She watched him. Watched him receive reports, watched him give orders, watched him gear up for missions. She watched him sometimes when he didn't know she was there. On the shooting range, once, when he and Hawkins and Jake decided to have a little friendly competition. Hawkins won - of course - and Jake cheated - of course - and Beck hit his target in a tight circle on the chest, and even Hawkins was impressed. All Heather could think was that no man should look so sexy shooting a gun.
She watched him just being himself and she found herself distracted...fascinated...
Sometimes she looked at him, and her fingers itched to brush across the gray hair at his temples, stroke across the shadow of whiskers on his cheeks, trace the strong line of his jaw, to discover for themselves how his skin would feel against her own.
Sometimes she caught him looking at her, his eyes even darker than normal, burning her - and his eyes told her everything she wanted - or needed to know. But she was always conscious of his wife and daughter, out there somewhere waiting for him - and she'd turn away.
It was the only thing she could do.
Chapter 3: Seeing Other People
Heather didn't want to be in love - not like this.
But she couldn't help herself.
She tried. She accepted dates - even made a few herself. Some even went for more than one or two awkward evenings at Bailey's. Some eventually turned into friendships - but nothing romantic. Not even close. She couldn't help wishing for a different face across the table from her in Bailey's, wishing for a different voice telling her about his day, wanting to see warmth in a different pair of eyes. She couldn't help wanting to see a smile - a real smile - on a different face, and know she was the person who put it there.
She knew he wasn't doing it deliberately - she was almost sure, anyway. Because she'd start to think he was just a good friend, just a man she worked with, like so many others - and then she'd catch him...looking at her...
And yes, she felt twelve when she thought about it that way - but there was no other way to describe it.
He'd look at her, and she'd see...yearning, and vulnerability - that look of someone who can see what they want but it's just out of reach. A dream, a desire, and they're unable to attain it.
She'd see that look on his face and she would be struck dumb - feeling like an idiot, but knowing the attraction she felt was far from one-sided - that this pull she felt towards him was mutual.
No matter how many dates she went on, the feelings for him would always interfere - and so, she finally stopped seeing other people.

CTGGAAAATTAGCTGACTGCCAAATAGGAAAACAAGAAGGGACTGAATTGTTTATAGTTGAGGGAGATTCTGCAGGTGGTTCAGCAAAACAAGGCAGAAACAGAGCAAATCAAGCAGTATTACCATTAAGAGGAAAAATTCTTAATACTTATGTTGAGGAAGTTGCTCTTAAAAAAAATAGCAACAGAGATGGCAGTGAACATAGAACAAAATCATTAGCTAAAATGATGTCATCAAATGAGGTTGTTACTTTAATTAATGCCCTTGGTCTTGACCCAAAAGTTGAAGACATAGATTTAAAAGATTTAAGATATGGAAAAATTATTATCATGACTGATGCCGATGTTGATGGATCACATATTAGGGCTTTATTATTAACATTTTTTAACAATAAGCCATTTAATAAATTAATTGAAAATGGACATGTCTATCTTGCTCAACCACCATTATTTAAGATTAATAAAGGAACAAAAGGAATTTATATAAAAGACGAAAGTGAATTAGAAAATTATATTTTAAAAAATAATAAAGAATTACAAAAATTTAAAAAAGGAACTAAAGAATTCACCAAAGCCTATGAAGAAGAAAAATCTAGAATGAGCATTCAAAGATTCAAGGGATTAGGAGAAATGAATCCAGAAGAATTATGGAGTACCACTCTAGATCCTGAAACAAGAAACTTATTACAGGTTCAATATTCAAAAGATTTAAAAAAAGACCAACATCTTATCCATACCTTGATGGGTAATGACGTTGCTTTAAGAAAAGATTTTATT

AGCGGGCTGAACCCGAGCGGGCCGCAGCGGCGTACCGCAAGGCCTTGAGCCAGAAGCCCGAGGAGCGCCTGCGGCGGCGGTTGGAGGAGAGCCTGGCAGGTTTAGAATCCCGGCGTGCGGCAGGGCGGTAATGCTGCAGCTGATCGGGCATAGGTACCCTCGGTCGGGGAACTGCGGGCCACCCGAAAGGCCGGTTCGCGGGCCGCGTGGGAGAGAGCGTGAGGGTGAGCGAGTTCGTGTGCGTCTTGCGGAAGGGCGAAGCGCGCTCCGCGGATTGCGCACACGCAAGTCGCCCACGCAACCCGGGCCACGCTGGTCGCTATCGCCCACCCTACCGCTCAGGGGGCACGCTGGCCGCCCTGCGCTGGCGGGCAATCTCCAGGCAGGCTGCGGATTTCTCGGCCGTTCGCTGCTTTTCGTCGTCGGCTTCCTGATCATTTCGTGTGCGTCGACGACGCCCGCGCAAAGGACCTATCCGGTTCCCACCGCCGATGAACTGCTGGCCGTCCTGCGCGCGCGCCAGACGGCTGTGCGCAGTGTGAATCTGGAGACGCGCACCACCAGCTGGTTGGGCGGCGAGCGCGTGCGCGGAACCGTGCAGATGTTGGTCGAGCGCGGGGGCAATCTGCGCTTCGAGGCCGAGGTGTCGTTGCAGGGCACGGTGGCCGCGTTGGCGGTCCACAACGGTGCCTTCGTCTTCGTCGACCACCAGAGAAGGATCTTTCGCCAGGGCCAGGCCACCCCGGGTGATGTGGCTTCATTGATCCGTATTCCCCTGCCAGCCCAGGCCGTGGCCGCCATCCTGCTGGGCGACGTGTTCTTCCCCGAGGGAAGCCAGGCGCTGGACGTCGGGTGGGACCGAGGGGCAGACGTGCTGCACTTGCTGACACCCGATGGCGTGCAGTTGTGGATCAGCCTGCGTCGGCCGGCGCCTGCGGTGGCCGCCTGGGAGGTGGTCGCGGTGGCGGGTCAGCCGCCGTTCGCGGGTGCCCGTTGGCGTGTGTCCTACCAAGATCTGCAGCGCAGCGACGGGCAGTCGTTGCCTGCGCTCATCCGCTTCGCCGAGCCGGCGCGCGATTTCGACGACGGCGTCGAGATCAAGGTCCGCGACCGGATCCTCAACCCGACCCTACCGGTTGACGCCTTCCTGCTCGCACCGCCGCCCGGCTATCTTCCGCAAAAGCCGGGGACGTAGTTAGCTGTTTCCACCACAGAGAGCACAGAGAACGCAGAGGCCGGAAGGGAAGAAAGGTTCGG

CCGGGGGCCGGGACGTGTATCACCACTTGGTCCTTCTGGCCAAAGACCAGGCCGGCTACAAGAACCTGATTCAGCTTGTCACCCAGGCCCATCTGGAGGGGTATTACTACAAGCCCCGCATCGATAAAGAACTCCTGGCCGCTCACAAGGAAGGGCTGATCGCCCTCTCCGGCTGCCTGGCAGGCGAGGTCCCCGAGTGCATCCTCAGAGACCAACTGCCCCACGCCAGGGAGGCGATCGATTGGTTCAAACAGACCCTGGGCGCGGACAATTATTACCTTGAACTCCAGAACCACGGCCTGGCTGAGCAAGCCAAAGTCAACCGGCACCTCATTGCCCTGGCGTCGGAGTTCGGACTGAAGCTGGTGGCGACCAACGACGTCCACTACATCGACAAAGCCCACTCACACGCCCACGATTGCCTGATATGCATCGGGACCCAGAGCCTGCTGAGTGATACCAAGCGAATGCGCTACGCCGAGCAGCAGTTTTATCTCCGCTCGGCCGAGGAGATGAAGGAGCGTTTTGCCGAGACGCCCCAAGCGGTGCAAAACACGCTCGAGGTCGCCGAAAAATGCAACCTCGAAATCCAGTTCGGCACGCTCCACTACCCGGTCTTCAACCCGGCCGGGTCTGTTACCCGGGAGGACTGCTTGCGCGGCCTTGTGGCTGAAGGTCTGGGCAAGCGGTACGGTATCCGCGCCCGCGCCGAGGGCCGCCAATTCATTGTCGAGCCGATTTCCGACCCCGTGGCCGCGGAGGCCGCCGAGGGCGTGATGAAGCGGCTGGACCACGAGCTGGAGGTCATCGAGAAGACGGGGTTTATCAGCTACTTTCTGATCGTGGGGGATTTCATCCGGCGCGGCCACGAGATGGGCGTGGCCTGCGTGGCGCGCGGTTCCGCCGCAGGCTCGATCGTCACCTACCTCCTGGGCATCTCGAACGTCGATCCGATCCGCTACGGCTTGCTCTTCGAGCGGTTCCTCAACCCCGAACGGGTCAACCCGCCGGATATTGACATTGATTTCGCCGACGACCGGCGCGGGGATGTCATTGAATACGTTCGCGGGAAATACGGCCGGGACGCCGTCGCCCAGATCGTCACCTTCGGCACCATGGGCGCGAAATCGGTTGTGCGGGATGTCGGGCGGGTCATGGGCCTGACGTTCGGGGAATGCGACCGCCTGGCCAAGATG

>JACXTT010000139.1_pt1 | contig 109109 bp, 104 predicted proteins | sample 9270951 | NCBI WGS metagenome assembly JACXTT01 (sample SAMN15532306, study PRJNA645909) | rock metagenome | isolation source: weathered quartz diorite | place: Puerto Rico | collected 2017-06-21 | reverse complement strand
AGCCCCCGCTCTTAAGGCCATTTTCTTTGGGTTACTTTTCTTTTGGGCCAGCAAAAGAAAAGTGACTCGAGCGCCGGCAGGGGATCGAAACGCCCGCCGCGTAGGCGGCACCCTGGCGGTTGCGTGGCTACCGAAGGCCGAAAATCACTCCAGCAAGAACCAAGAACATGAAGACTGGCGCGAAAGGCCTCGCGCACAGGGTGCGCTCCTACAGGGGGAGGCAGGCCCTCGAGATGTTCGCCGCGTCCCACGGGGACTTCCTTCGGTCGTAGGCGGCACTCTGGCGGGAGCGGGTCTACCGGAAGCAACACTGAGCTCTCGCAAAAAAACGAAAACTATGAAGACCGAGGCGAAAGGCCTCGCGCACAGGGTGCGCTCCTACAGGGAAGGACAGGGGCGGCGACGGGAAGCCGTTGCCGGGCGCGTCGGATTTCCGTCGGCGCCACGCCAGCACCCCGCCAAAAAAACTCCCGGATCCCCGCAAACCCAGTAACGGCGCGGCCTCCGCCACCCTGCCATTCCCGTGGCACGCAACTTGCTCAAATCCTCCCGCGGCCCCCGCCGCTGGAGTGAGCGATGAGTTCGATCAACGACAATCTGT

She only ever really saw him anyway.
Beck didn't want to stand in Heather's way. She was young. Beautiful. Loving. She deserved to find someone who could love her wholeheartedly, someone who didn't have the uncertainty of a missing family or the risk of being executed for treason hanging over their heads. Besides, he still loved his wife even though he hadn't been able to find anything out about her in almost a year. With everything that had happened since the Attacks, it felt like it had been ten years since he'd last seen Rosa.
He tried not to think of his daughter, his Madeleine, at all.
When Beck would hear that Heather had a date, he would think of Rosa, and look the other way. But he found he'd work even later than normal, and then he'd have to fight the temptation to go to Bailey's or Heather's house to check on her. To see if she was home alone.
Instead, he'd return to his tent on base. There he'd sit and brood, wondering if this man would be the one who could give her everything he could not. If this would finally be the man she'd look at like a child at a carnival, with wonder in her eyes...the way she looked at him.
And he'd feel angry at himself and guilty for feeling this way - but he couldn't help himself.
Chapter 4: Heavenly Love
Beck found her in the middle of the field, standing still, looking around her, breathing deeply. Beck walked up to her, his eyes scanning the terrain, looking for strategic points for defense, looking for areas of weakness. The flat, empty Kansas prairie was deceiving; it wasn't completely flat, and distances were difficult to judge. Any advantage would lie with the one who wasn't a stranger to the area.
"What do you see when you look at this?"
Beck blinked, startled, and met Heather's gaze. He looked away, scanning the horizon, and for a moment he could see two armies engaged in a bloody battle, with no high point, no camouflage, no strategic objective other than control of the roads in the area; with no way to win except to grind the other side into a bloody pulp beneath their feet. His nostrils flared at the imagined stench of blood and sweat and fear. His ears ached at the ghostly cacophony of gunfire and artillery rounds, at the screams of troops from both sides. He could feel the adrenaline, taste its metallic flavour on his tongue. He could see the carnage, the stillness of the battlefield, the dead and the dying.
He blinked the visions away.
"I see," he said carefully, "a very difficult place to defend."
Heather stared at him, then laughed. "No - I meant - " she stopped and cocked her head as she observed him.
"Where're you from, Beck?"
Beck frowned at her. "From?" he repeated stupidly.
"Yeah. You had to have grown up somewhere, right? You weren't born wearing a uniform, were you?" Her teasing smile took the sting away from her words.
Beck flushed a little. "Almost," he replied. "I was born in New York but my father was career army, like his father before him. I grew up all over - here, overseas. Why?"